Our 2015 winter session International Trip had the Scholars jetting off to Japan! The trip ran from January 10th to the 20th, with 30 students and PwC professionals visiting Tokyo, Hiroshima, and Kyoto. Besides seeing a sumo tournament, exploring busy shopping districts, and visiting beautiful Shinto Shrines and Buddhist Temples, the Scholars had the chance to visit the PwC office in Tokyo to learn about how the firm operates abroad. Beyond the busy streets of the city, the Scholars had a great time learning first-hand about Japanese culture and traditions at the Itsukushima Shrine on Miyajima Island along with meeting some four-legged friends (deer) that roam the island freely. The Hiroshima Peace Museum and Kyoto’s Arishiyama Monkey Park were other highlights of the trip. Overall, the scholars had an amazing time exploring Japan and learning more about Japanese culture.
“Going to Japan with the PwC Scholars in January of 2015 was a once in a lifetime experience. We literally on the other side of the world for ten days and it was an amazing and eye opening experience. While travelling to Tokyo, Hiroshima and Kyoto I was immersed into a completely different culture. We saw so many traditional shrines and temples but still got a flare for modern Japan while walking around the cities and interacting with the people there. The Japanese culture is so different from the American culture we were all used to so it was so interesting spending the ten days there. And not to mention, travelling the world with your best friends can’t hurt. The opportunity to travel to Japan was a phenomenal experience the Scholars program gave to me which I am so grateful for.” – Molly Law, senior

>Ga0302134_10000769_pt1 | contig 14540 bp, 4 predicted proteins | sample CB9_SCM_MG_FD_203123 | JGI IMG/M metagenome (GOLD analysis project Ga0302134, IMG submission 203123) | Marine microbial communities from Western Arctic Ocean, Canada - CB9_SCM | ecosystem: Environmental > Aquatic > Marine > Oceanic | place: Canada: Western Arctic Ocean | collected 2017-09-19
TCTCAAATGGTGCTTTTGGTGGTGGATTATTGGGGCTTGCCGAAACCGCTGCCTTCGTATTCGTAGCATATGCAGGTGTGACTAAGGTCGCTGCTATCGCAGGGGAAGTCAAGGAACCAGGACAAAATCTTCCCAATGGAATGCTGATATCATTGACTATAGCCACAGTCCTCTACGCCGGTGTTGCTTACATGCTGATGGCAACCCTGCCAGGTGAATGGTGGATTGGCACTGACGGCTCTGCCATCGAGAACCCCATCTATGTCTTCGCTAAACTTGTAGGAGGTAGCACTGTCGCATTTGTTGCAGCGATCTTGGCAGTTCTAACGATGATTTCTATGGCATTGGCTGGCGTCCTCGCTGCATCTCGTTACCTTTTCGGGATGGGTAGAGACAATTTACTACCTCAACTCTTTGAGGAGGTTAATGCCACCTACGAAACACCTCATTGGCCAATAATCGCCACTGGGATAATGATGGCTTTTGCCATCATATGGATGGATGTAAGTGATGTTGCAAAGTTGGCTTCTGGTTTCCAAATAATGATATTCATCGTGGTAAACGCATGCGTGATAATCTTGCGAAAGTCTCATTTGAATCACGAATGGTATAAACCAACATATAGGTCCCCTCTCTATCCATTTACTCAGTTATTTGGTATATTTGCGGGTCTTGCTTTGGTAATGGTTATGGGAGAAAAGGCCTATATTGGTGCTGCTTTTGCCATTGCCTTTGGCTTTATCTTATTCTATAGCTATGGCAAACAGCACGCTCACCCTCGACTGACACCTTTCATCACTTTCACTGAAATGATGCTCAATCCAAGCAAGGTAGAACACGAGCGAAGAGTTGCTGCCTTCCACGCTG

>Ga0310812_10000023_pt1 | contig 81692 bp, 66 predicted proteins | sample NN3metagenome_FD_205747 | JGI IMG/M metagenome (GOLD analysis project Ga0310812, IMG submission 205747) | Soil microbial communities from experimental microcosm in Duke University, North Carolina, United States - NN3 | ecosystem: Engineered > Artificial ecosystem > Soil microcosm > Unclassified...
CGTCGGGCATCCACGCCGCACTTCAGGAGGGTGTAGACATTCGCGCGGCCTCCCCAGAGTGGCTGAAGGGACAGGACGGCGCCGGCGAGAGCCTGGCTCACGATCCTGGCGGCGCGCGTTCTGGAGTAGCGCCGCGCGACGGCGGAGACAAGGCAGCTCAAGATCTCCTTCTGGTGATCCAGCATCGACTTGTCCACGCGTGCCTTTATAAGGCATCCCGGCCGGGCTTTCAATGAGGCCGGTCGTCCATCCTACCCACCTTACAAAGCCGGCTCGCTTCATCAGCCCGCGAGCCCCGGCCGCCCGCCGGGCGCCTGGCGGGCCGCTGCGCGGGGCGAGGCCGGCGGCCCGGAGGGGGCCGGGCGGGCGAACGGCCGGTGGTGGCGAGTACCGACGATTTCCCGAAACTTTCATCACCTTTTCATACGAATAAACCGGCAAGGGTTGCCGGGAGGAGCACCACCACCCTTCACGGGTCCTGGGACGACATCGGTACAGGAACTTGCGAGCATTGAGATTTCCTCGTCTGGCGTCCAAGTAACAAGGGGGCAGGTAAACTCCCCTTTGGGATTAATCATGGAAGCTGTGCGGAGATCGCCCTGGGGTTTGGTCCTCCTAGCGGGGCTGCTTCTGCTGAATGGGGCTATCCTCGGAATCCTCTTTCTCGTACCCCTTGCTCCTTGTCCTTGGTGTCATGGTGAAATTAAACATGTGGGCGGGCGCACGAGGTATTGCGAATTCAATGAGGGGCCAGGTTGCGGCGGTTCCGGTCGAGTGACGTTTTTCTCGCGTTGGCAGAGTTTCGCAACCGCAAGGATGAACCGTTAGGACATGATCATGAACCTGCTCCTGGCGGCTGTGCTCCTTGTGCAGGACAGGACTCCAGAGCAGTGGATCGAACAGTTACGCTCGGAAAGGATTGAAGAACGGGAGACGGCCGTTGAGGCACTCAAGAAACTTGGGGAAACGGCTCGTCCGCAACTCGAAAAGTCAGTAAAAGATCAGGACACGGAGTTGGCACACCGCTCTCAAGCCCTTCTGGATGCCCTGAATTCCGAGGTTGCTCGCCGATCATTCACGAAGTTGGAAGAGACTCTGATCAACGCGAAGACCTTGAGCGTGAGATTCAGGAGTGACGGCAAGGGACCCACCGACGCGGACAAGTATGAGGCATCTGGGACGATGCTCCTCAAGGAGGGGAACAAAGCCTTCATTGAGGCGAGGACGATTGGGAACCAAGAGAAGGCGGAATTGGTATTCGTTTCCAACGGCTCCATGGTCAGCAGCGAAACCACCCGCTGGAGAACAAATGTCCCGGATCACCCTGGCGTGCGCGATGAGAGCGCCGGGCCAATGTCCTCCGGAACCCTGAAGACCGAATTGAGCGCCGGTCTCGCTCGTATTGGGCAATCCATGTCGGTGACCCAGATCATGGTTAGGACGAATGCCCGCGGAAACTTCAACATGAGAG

“We started out in Tokyo and had dinner there that evening with the recruiters and professors. Then we moved onto Hiroshima and then Kyoto. It was a really great experience. I think I can speak for everyone when I say that I had a lot of fun and learned so much about the Japanese culture. We visited several Shinto Shrines and Buddhist Temples throughout the entire trip. We also visited the PwC office in Tokyo which was very eye opening. The business culture in Tokyo is completely different from the one here in the United States. Their cuisine is completely different as well and it surprised me. Initially I thought that Japanese people ate a lot of sushi but in actuality, they tend to eat raw fish (sashimi) and a lot of rice and noodles. It was kind of difficult to find a sushi restaurant. We visited Mount Fuji-San and the Great Boiling Valley (sulfur). At the valley a few of us ate eggs boiled in sulfur which is supposed to be so healthy for you that it adds seven years to your life. We went to the Monkey park in Kyoto and fed monkeys. We visited the Golden pavillion which was beautiful.” -Anna Chen, senior